Handel: Agrippina

Ulrike Schneider Agrippina, João Fernandes Claudio, Christopher Ainslie Ottone, Jake Arditti Nerone, Ida Falk Winland Poppea, Owen Willetts Narciso, Ross Ramgobin Pallante, Ronaldo Steiner Lesbo, FestspielOrchester Göttingen, Laurence Cummings
216:00 (3 CDs)
Accent ACC 26404

[dropcap]A[/dropcap]n excellent first recording of the new Hallische Händel-Ausgabe critical edition, edited by John E Sawyer. Agrippina is in many ways the crowning work of Handel’s Italian “finishing school” years, both musically with its refinement and reworking of earlier ideas, and dramatically with its deft handling of Grimani’s sparkling libretto. This latter especially comes across with full force under Laurence Cummings’ expert baton; the extended and extremely witty recitatives fairly crackle with energy and run directly and naturally into the many arias and ensembles. Try the opening of Act 2, and marvel at the dramatic tension that the seemingly rigid opera seria conventions can create. It begins with the whole cast on stage, for the chorus acclaiming the Emperor (shades here of a well-known Coronation anthem yet to come), then each major character in turn denounces Ottone in short, pithy arias, often without opening ritornelli, before going off one by one and leaving him finally alone, to pour out his sorrow in his searing accompagnato and extended contrapuntal ‘Voi che udite’. (Handel was to return to this structure many years later to conclude Act 2 of Tamerlano.)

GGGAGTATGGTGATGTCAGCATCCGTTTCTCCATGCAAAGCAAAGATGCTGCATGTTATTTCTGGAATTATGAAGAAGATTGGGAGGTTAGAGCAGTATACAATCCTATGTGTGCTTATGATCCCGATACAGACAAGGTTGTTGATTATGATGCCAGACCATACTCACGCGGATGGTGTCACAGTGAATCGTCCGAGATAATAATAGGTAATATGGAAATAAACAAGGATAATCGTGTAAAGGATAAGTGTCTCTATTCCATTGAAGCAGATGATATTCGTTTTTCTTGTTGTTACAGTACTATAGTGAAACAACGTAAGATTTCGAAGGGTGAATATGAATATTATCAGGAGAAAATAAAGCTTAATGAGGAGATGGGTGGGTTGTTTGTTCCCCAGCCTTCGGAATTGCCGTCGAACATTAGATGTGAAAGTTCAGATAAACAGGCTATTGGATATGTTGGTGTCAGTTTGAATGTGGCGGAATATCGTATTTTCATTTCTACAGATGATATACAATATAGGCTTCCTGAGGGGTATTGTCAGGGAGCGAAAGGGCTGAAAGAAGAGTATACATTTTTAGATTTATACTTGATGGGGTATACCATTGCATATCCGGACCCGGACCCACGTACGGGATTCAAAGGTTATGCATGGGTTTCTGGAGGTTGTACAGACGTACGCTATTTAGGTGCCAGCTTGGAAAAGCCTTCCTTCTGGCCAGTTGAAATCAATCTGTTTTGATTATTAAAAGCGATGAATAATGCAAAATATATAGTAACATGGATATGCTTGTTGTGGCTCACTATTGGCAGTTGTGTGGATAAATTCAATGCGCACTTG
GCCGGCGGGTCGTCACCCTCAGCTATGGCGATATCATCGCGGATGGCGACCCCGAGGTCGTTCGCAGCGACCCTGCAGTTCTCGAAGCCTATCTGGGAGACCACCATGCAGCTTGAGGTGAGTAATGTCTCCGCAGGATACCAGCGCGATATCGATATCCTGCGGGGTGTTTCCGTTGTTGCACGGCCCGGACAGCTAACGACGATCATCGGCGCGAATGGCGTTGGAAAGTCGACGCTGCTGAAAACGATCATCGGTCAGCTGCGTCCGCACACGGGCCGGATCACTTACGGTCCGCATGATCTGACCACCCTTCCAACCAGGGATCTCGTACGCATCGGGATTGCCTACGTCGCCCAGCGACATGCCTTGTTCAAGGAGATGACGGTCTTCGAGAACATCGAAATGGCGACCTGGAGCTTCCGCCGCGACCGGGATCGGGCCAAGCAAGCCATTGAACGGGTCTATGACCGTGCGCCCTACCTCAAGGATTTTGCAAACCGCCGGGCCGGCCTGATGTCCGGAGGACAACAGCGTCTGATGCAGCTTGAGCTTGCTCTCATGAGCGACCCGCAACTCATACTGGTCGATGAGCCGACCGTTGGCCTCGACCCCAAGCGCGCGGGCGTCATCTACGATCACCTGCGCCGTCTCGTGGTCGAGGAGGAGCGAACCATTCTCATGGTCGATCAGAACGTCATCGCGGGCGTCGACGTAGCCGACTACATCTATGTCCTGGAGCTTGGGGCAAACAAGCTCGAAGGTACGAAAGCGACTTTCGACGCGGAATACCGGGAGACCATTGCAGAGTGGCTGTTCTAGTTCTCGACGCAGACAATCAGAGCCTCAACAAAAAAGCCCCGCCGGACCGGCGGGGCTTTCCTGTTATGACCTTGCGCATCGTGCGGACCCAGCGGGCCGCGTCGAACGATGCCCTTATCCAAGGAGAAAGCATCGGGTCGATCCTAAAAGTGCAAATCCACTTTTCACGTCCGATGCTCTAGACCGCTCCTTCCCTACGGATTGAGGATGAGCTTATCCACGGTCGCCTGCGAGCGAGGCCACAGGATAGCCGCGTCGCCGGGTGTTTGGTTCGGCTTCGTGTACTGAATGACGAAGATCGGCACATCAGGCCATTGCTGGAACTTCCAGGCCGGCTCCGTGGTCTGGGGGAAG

By and large, the singers respond well to Cummings’ lively and dramatic direction. Ulrike Scneider is a suitably scheming Agrippina; she rises splendidly to her great scena at the end of Act 2, beginning with the tortured ‘Pensieri’ (note the condensed da capo, once she has sorted out her plans) and concluding action and Act with the foot-tapping ‘Ogni Vento’ (having arranged for the murder of a couple of her enemies!). Ida Falk Winland is fully her match as her rival Poppaea – she too has a fine moment in Act 2, where she first feigns sleep to find out Ottone’s real thoughts, then after further plotting with Lesbo and Nerone, has her extended and fully accompanied ‘Col peso del tuo amor’, with its uncanny presaging of Cleopatra’s ‘Tu la mia stella sei’.

Beside these two dramatic dames, the male parts can seem a little colourless. João Fernandes as the pompous Emperor Claudio produces fine rich bass tone, but slightly misses the delicacy of his lovesick and exquisite ‘Vieni o Cara’ in Act 2. Christopher Ainslie, as the primo uomo Ottone again sings beautifully, but doesn’t quite plumb the despairing depths of his great ‘Voi che udite’, also in Act 2. Jake Arditti does better as the young and mother-dominated Nerone (rising well to the semiquaver sequences of ‘Come nube’ in Act 3). Ross Ramgobin and Owen Willetts, as Pallante and Narciso, respectively, are appropriately sycophantic suitors for Agrippina, and Ronaldo Steiner provides buffo relief as the servant Lesbo.

The FestspielOrchester Gottingen play like angels – alert and incisive in the intensely dramatic overture, with its sudden pauses, and providing superb soloists for the many instrumental obbligati of this lovely score.

This is a live recording, and benefits immensely from Laurence Cummings’ long experience with Handel in the theatre – applause is reserved mainly for the end of scenes, rather than after every aria, allowing the splendid libretto its full effect.

Alastair Harper

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